The work is piling up and you could really use an extra pair of hands around the office. But you’re managing labor costs. Even though the economy has improved, it’s a competitive world out there. We’re all doing more with less. An unpaid intern seems to be the answer. Talk about the best of all worlds: your company benefits from an eager student ready to gain real-world experience, you give a hand-up to a future professional, and you get some no-cost labor in the mean time. But, hold on. Before you pick up that phone and call the Career Services Office at your local university, you need to know whether that student is legally considered an “unpaid intern” or actually an “employee” subject to the wage and hour requirements under the Fair Labor Standards Act (“FLSA”). Why? Because if you misclassify that student, you may be exposing your company to costly risks that outweigh any short-term savings you may enjoy.
If the intern is legally considered an “employee,” she is subject to the minimum wage and overtime requirements under the FLSA. The FLSA defines “employ” very broadly as to “suffer or permit to work.” This definition on its own gives little guidance to employers.
To help determine whether a student should be classified as an “employee” or “unpaid intern,” the U.S. Court of Appeals for the Eleventh Circuit recently joined the Second Circuit in rejecting the Department of Labor’s rigid six-part test (the test about which we wrote about here: https://stantonlawllc.com/unpaid-internships-no-panacea/), and instead adopted a more permissive seven-factor test to assess who the “primary beneficiary” is in the relationship between the student and the company. Schumann v. Collier Anesthesia, P.A., 2015 U.S. App. LEXIS 16194 (11th Cir. 2015). According to the Eleventh Circuit, these factors focus on the benefits to the intern while also considering the manner in which the employer manages the internship program so as not to take advantage of or abuse the intern.
The seven factors are as follows:
- The extent to which the intern and the employer clearly understand that there is no expectation of compensation. Any promise of compensation, express or implied, suggests that the intern is an employee—and vice versa.
- The extent to which the internship provides training that would be similar to that which would be given in an educational environment, including clinical and other hands-on training provided by educational institutions.
- The extent to which the internship is tied to the intern’s formal education program by integrated coursework or the receipt of academic credit.
- The extent to which the internship accommodates the intern’s academic commitments by corresponding to the academic calendar. In further explaining this factor, the court stated that when the training and academic commitment are one and the same, this consideration must account for whether a legitimate reason exists for training to occur on days when school is out of session.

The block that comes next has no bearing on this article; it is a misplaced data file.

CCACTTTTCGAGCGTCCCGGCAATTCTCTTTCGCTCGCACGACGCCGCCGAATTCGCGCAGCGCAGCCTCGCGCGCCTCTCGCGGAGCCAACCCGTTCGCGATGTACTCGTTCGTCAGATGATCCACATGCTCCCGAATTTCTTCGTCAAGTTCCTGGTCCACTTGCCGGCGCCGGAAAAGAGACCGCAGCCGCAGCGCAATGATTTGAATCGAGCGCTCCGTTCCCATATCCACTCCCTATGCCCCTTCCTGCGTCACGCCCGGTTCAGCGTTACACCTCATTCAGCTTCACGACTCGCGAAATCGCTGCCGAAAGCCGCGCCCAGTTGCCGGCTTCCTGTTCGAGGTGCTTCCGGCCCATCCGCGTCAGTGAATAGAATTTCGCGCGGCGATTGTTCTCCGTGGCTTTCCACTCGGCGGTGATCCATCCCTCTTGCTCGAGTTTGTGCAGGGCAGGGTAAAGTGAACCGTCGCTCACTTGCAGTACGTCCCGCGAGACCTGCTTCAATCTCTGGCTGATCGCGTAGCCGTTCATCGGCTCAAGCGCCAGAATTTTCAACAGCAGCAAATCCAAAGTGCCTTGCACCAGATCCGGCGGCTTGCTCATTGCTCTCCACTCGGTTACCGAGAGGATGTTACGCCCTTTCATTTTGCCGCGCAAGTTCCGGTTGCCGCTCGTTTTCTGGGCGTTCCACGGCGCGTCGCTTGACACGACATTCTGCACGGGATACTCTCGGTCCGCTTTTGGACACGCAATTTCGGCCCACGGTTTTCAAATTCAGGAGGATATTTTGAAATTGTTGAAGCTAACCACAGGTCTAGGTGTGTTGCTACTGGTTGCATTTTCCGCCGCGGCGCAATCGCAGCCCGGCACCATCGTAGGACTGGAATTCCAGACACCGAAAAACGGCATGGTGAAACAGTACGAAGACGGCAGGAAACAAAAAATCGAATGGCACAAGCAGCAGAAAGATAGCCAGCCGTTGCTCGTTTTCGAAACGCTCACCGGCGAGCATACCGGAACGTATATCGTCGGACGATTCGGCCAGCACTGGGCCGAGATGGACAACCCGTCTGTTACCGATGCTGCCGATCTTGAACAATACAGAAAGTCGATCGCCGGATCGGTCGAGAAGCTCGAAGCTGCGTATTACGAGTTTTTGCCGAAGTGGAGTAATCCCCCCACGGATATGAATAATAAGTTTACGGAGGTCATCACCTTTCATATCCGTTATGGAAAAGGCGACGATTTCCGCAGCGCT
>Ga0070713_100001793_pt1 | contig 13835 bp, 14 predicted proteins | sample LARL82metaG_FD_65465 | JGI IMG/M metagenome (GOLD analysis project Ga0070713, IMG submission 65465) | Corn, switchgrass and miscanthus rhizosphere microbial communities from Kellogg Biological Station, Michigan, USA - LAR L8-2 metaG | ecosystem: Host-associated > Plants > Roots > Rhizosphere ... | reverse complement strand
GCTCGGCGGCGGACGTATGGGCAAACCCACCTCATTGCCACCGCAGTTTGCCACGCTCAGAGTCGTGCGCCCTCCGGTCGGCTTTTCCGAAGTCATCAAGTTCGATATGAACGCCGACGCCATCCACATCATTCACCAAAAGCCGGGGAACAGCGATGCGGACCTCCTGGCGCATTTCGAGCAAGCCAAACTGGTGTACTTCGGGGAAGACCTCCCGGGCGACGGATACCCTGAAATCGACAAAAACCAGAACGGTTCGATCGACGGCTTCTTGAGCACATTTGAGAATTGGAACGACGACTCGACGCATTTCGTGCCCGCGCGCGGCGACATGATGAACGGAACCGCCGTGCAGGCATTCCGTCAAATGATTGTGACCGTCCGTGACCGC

- The extent to which the internship’s duration is limited to the period in which the internship provides the intern with beneficial learning. The court recognized that designing an internship program is not an exact science. The length of the internship will not always match up perfectly with the skills to be taught and the experience to be gained. Therefore, the court will consider whether the duration of the internship is grossly excessive in comparison to the period of beneficial learning.
- The extent to which the intern’s work complements, rather than displaces, the work of paid employees while providing significant educational benefits to the intern.
- The extent to which the intern and the employer understand that the internship is conducted without entitlement to a paid job at the conclusion of the internship.
These seven non-exclusive factors amount to a balancing test in which all the facts and circumstances are considered. While not as rigid as the DOL’s six-part test, none of the factors is dispositive. For example, you may read factor one and think that you’re not going to pay the student so clearly she is considered an “intern.” Not so fast. The court will balance all the factors and any other relevant information in making its decision. Also, the factors do not all need to point in the same direction in order for the court to find your “unpaid intern” is actually an “employee.” So even if you think several of the factors point in your direction, the court could still find that in the overall “weighing” of the circumstances, the student is an “employee.”
The lesson from all this—unless you truly want to offer training and vocational opportunities to a student and you are sure that your intern program would be found favorable when weighed against the primary beneficiary factors, you may want to reconsider an unpaid intern. Bringing an unpaid intern on board has risks. It is not an easy or quick alternative to hiring a regular employee and may actually prove to be expensive in the long run if your company is found liable for wage and hour violations, tax penalties, or other legal missteps. If you’re AT ALL uncertain, avoid the risks. Pay the intern at least the applicable minimum wage. If the intern is not worth even this marginal expense, perhaps the internship program should be reevaluated.